“A driving offense in violation of sections 169A.20, 169A.31, or 169A.50 to 169A.53 that interferes with or adversely affects the employment is employment misconduct.”  Minn. Stat. § 268.095, subd. 6(d) (2004) (referring to DWI statutes).  Minnesota law defines DWI as a person who drives, operates, or is in physical control of a motor vehicle while under the influence of alcohol, a controlled substance, a hazardous substance that substantially impairs the person’s ability to drive, a combination of the above, or an alcohol concentration of at least .08.  Minn. Stat. § 169A.20, subd. 1 (2004).  Sentencing includes among other penalties, id., subd. 3 (2004), license revocation for 90 days, or 180 days for a conviction following a prior impaired-driving incident within the past ten years or an alcohol concentration of at least .20.  Minn. Stat. § 169A.52, subd. 4(a) (2004).

            Whether an employee committed employment misconduct is a mixed question of fact and law.  Schmidgall v. FilmTec Corp., 644 N.W.2d 801, 804 (Minn. 2002).  Whether the employee committed a particular act is a question of fact.  Scheunemann v. Radisson S. Hotel, 562 N.W.2d 32, 34 (Minn. App. 1997).  Upon review, this court views the ULJ’s factual findings “in the light most favorable to the decision,” Lolling v. Midwest Patrol, 545 N.W.2d 372, 377 (Minn. 1996), giving deference to the credibility determinations made by the ULJ, Jenson v. Dep’t of Econ. Sec., 617 N.W.2d 627, 631 (Minn. App. 2000), review denied (Minn. Dec. 20, 2000).  We will not disturb the ULJ’s factual findings unless the findings are unsupported by substantial evidence.  Minn. Stat. § 268.105, subd. 7(d). 

But whether the act committed by the employee constitutes employment misconduct is a question of law, which this court reviews de novo.  Scheunemann, 562 N.W.2d at 34.  Employment misconduct is “any intentional, negligent, or indifferent conduct, on the job or off the job (1) that displays clearly a serious violation of the standards of behavior the employer has the right to reasonably expect of the employee, or (2) that displays clearly a substantial lack of concern for the employment.”  Minn. Stat. § 268.095, subd. 6(a) (2004).  “A single deliberate act that adversely affects the employer may constitute misconduct.”  Vargas v. N.w. Area Found., 673 N.W.2d, 200, 206 (Minn. App. 2004), review denied (Minn. Mar. 30, 2004).  In contrast, “[i]nefficiency, inadvertence, simple unsatisfactory conduct, a single incident that does not have a significant adverse impact on the employer, [or] conduct an average reasonable employee would have engaged in under the circumstances” is not employment misconduct.  Minn. Stat. § 268.095, subd. 6(a).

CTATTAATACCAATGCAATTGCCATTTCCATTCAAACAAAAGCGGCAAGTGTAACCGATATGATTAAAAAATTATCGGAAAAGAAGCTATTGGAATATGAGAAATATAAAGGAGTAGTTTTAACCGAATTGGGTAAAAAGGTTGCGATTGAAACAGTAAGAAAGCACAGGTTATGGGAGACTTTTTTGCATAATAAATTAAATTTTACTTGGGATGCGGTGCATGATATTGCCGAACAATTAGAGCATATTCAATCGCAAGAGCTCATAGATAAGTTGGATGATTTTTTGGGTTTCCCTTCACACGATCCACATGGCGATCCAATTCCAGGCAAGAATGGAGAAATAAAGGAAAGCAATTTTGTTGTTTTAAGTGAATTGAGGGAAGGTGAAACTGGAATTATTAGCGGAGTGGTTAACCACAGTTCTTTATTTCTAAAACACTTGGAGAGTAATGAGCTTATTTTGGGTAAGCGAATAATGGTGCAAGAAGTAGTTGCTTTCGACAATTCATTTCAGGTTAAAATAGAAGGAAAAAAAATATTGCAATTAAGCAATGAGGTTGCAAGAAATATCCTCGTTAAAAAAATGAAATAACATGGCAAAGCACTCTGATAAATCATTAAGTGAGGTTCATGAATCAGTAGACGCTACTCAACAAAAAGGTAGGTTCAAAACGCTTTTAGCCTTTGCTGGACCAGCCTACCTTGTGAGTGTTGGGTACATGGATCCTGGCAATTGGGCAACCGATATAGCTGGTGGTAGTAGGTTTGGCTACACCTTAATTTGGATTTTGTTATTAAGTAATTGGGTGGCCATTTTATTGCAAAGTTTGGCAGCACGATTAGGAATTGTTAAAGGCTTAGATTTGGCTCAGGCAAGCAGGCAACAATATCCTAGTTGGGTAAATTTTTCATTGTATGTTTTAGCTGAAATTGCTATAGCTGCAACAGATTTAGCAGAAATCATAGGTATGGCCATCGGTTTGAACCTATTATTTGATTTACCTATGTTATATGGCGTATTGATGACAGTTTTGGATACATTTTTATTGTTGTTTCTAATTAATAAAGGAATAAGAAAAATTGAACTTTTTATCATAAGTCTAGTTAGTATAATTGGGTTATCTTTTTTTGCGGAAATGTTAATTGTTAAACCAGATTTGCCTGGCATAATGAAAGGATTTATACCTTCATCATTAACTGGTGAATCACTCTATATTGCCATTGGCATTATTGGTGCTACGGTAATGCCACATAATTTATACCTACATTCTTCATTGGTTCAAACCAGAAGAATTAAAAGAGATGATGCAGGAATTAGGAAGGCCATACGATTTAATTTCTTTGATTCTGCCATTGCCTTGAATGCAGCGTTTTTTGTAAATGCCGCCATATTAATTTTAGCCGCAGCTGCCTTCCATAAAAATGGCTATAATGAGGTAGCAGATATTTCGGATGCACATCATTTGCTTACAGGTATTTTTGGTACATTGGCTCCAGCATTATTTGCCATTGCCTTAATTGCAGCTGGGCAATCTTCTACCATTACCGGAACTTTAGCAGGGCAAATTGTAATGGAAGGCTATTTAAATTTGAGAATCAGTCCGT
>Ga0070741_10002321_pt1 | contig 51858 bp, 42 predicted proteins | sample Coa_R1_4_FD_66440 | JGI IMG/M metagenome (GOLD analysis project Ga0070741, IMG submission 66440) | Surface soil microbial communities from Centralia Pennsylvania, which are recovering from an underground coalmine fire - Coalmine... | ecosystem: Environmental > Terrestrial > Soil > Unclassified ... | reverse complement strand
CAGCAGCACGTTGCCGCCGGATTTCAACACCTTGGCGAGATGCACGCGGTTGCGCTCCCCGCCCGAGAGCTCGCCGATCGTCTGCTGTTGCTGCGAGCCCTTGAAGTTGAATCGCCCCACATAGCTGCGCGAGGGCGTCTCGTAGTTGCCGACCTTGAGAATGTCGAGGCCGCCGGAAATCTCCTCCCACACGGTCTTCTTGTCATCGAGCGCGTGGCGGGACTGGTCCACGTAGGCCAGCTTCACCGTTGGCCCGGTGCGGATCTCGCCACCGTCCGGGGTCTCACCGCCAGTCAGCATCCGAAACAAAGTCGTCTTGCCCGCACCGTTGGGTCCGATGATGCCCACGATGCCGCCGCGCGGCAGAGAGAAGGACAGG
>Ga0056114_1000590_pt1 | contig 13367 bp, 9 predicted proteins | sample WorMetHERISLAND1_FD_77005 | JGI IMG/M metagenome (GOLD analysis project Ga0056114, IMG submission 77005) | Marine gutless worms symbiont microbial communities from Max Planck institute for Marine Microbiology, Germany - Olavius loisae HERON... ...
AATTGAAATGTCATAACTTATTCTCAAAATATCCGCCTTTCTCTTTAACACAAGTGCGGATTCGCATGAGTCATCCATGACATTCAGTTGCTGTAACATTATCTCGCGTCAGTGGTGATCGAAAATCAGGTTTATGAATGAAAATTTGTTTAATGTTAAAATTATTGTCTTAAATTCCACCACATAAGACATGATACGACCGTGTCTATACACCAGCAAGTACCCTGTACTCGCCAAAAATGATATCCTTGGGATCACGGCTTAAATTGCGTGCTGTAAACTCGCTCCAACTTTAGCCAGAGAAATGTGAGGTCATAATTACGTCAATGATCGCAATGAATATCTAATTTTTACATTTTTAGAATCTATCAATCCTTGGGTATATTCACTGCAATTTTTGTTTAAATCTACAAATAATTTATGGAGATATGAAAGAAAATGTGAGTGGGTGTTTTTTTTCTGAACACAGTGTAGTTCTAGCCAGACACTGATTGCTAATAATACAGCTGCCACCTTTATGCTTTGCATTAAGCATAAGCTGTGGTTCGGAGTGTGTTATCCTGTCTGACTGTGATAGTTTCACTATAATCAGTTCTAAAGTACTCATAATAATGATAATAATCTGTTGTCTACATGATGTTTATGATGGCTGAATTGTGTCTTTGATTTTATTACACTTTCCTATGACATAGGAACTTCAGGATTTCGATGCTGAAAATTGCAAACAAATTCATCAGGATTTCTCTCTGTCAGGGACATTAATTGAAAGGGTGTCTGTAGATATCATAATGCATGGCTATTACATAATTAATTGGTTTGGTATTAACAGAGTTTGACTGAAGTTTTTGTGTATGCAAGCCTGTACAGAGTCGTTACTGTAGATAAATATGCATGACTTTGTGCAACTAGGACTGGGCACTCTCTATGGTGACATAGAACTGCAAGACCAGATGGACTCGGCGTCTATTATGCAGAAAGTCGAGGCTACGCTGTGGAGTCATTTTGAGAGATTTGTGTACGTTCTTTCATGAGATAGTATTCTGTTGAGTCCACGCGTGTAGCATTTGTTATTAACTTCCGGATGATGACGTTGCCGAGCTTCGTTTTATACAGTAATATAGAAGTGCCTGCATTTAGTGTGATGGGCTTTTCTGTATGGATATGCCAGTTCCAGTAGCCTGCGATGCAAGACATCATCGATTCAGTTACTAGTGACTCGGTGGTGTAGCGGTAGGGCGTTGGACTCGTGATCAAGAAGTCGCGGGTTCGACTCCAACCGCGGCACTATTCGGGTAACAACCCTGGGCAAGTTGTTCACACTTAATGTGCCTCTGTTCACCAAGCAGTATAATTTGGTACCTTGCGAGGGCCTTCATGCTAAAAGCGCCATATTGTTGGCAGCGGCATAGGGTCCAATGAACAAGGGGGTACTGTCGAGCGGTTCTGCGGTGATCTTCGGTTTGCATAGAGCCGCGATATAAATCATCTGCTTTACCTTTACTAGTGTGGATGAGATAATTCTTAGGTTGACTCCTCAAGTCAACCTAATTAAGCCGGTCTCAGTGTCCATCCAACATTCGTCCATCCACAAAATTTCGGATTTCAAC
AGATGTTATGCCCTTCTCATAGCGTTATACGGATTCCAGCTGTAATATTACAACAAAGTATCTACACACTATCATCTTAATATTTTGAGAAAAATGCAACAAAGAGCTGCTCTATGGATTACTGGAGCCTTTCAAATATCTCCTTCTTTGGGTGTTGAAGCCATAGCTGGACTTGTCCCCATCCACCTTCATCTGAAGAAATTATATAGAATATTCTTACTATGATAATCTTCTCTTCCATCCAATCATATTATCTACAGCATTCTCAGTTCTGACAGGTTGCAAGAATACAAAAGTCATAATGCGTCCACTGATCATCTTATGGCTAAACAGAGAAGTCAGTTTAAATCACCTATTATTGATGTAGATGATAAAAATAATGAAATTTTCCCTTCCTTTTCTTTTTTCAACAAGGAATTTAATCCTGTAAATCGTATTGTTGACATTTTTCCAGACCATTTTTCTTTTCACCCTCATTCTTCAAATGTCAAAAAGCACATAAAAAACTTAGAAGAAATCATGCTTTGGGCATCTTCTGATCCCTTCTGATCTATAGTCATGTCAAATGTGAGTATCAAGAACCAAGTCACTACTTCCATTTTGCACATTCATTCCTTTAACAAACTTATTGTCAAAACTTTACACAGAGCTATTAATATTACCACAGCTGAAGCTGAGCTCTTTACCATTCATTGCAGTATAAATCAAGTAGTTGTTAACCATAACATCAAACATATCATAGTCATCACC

Relator disputes that her DWI from off-work activities constitutes employment misconduct.  Property Upkeep identified misconduct both in relator’s inability to drive during the period of her license revocation and subsequently due to Property Upkeep’s ongoing inability to secure insurance coverage for relator as a driver. 

Relator was cited for DWI, an offense defined as employment misconduct if the offense “interferes with or adversely affects the employment.”  Minn. Stat. § 268.095, subd 6(d).  Although relator had not been convicted and still had her license when she met with Polak, both parties anticipated that her license would be revoked.  Relator’s circumstances qualified her for an automatic 180-day license revocation under the implied-consent law.  See Minn. Stat. § 169A.52, subd. 4(a).  Her conduct is at least “indifferent” conduct sufficient for employment misconduct.  SeeMinn. Stat. § 268.095, subd 6(a). 

Polak testified that relator’s inability to drive interfered with Property Upkeep’s ability to assign workers to lawn clean-up crews.  And although relator argues that there was less work that fall and that she was soon to be laid off, Polak testified that continuing work would have been available for relator.  The ULJ found that there was continuing work available to relator at the time of her separation from the company, and we defer to the ULJ’s credibility determination.

Because relator was unable to drive to job sites as a part of her work, relator’s DWI “interferes with or adversely affects the employment.”  We, therefore, conclude that the ULJ’s determination is supported by substantial evidence.